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Seepsula invests heavily in new Sandvik plant at flagship Senkkeri quarry

First publishedin Aggregates Business Europe
2016 November December
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Seepsula’s Senkkeri quarry at night
Seepsula's Senkkeri quarry produces granite rock and sand products 6am-10pm five-days-a-week [pic: Glen J Nelson Photography]
Seepsula’s Senkkeri quarry near Helsinki is the largest quarry in Finland and one of the largest in Europe, producing 2.2 million-2.5 million tonnes of granite rock aggregate a year. The site is successfully running two production lines after a major investment in early 2016 in new Sandvik Mining & Rock Technology crushing and screening models. Guy Woodford reports.

Seepsula remains very much a family affair. Founded by the Sjoblom brothers- Kaarlo, Illari, Juhani, Seppo and Alpi - in the 1970s, the multi-quarry business is now owned by Seppo, Juhani and Juhani’s son, Karl. The company’s name comes from the brother’s jocular use of a young neighbour’s mispronunciation of their surname

The trio are keen to invest in the latest crushing and screening models to ensure the company continues to grow through more efficient and productive aggregate material processing. This has led to two 400tonnes/hour capacity CH550 cone crushers, an SS1633H and an SK1862 screen, and four HC series conveyors, all manufactured by Sandvik, being introduced at Senkkeri, Seepsula’s flagship quarry located just 5kms away from Sjoblom’s long-time family home.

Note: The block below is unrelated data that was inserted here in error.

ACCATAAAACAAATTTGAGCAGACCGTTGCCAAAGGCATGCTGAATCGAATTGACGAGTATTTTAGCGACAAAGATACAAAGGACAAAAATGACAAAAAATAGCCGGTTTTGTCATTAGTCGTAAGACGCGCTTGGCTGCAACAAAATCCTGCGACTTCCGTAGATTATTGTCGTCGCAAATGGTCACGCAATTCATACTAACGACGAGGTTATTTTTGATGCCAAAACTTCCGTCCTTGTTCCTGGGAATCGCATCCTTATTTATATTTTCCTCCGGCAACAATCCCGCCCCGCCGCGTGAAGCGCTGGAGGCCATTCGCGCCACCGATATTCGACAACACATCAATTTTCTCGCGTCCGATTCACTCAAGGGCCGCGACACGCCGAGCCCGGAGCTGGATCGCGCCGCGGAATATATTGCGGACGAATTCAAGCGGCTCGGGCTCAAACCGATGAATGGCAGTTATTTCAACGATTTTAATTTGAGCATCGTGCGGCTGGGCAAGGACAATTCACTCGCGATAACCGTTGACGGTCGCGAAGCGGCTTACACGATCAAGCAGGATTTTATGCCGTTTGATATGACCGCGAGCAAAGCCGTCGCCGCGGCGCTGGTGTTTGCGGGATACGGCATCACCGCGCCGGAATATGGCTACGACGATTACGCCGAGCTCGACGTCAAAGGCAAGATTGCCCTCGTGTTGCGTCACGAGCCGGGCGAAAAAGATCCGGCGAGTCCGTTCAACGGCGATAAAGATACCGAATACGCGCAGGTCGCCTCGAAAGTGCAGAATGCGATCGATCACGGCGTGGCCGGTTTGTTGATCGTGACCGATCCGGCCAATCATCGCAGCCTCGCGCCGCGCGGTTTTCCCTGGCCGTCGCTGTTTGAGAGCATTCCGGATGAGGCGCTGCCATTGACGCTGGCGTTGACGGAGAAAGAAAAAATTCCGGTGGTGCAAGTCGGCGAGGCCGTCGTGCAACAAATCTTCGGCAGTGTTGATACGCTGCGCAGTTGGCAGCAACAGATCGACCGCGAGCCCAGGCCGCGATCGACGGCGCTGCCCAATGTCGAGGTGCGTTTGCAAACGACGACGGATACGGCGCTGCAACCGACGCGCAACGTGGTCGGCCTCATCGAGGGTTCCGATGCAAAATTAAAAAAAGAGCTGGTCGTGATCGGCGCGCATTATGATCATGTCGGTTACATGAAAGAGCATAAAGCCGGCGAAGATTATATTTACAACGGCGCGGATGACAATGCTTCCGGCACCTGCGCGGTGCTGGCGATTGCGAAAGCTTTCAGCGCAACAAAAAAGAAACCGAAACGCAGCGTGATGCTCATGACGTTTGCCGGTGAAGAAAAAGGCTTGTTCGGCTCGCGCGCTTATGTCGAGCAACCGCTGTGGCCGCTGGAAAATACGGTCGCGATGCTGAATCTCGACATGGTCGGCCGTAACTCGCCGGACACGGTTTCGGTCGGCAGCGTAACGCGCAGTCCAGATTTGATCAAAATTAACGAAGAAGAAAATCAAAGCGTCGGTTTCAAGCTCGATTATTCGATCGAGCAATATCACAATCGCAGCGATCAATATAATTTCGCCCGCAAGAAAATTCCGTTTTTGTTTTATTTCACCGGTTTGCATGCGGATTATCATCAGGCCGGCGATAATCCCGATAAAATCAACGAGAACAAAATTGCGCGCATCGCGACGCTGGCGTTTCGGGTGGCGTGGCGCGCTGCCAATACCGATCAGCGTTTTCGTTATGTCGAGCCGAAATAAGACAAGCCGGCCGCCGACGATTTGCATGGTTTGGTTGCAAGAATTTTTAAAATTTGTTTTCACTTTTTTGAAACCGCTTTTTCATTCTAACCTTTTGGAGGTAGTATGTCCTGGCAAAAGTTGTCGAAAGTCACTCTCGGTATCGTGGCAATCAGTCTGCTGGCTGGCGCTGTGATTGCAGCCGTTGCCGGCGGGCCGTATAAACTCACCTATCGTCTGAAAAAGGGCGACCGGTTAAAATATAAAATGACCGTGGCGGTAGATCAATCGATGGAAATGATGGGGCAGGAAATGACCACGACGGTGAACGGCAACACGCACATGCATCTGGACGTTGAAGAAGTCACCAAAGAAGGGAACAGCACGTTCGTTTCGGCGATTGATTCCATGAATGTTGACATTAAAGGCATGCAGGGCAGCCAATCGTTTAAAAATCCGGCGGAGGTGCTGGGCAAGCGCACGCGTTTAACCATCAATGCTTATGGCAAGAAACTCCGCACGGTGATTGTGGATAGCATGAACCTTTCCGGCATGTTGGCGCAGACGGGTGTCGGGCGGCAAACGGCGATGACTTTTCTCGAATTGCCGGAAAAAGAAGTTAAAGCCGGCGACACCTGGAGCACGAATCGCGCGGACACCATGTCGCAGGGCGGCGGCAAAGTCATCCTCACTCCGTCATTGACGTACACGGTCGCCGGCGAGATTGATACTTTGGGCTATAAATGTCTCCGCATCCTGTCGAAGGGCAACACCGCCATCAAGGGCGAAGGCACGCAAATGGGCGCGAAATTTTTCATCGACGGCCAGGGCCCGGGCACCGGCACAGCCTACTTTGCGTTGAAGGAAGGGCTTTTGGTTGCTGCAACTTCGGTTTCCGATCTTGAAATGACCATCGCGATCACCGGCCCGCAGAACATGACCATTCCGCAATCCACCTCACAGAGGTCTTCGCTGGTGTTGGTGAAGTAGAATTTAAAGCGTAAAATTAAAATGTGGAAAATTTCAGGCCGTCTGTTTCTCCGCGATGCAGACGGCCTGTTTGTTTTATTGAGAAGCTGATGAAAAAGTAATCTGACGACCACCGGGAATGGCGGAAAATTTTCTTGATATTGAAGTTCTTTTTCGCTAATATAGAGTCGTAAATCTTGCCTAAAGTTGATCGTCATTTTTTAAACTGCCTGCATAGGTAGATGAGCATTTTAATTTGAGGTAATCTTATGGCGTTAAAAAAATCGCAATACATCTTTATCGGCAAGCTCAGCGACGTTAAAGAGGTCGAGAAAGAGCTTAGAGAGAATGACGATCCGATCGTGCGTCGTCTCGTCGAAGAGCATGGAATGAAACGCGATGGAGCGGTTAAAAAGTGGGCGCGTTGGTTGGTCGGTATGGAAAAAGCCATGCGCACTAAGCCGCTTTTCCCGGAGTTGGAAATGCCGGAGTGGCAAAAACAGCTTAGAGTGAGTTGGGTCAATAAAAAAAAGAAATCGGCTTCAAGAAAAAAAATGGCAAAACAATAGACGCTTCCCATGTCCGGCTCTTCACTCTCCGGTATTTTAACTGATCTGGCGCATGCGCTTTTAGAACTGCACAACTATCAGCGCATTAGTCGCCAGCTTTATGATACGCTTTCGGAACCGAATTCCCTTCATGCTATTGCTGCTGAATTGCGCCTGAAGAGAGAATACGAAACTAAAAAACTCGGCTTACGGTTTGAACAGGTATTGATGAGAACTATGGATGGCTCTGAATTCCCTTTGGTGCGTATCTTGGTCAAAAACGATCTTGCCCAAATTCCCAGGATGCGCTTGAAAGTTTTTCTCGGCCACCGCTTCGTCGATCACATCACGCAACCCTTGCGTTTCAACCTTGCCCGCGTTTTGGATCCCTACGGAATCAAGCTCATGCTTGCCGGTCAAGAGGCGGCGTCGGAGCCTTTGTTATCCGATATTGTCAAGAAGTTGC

The new equipment models have been added to what was already an all-Sandvik crushing and screening plant line-up, which includes a CJ615 jaw crusher, a CS660 cone crusher, a CH440 hydrocone crusher, another SS1633H screen, and three CS126 screens. Senkkeri quarry also uses a Rammer BR 3088 breaker to initially reduce its blast or drill-won rock.

“We needed more production capacity with less units. We had four cone crushers and now we can do more with just three,” says Timo Pyykkinen, Senkkeri quarry site manager. “The CH550s produce better-shaped end products and are easier when it comes to spare part installation. They process between 200-230 tonnes an hour working with the rock in this quarry. The new Sandvik screens are high quality and similar to our previous screens.

“Sandvik’s servicing engineers and spare parts facility is also very close to us – only around 40 kilometres away. That’s a big advantage. The company is also well known for the reliability of its equipment.”
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Sandvik’s SanRemo remote crusher
1: Sandvik's SanRemo remote crusher productivity monitoring service is proving a useful tool at Senkkeri quarry; 2: A Sandvik WE6000i telescopic chute is helping to suppress dust and is reducing material spread on Senkkeri quarry's main production line; 3: Seepsula is using two new CH550 cone crushers in its granite rock and sand production at Senkkeri quarry
Seepsula Senkkeri quarry’s customers are a mixture of earthmoving companies and contractors, roadbuilders, and asphalt and concrete plant operators, all within a 50km radius of the quarry. Senkkeri’s main granite rock and sand product sizes are 0-3mm, 3-6mm, 6-16mm, 0-16mm, 0-32mm, 16-32mm, 0-55mm and 0-90mm, but there are more than 20 products that are produced onsite.

Blasting for material is carried out two to three times a week by a sub-contractor, with a call being made to the Control Tower at nearby Helsinki-Vantaa Airport prior to every blast. This is part of the quarry’s and the wider Seepsula company’s pro-active approach to health and safety, an approach that includes all company staff attending four safety training courses a year. Material is also initially won at Senkkeri quarry by another sub-contractor using a Sandvik DX870 surface drill rig.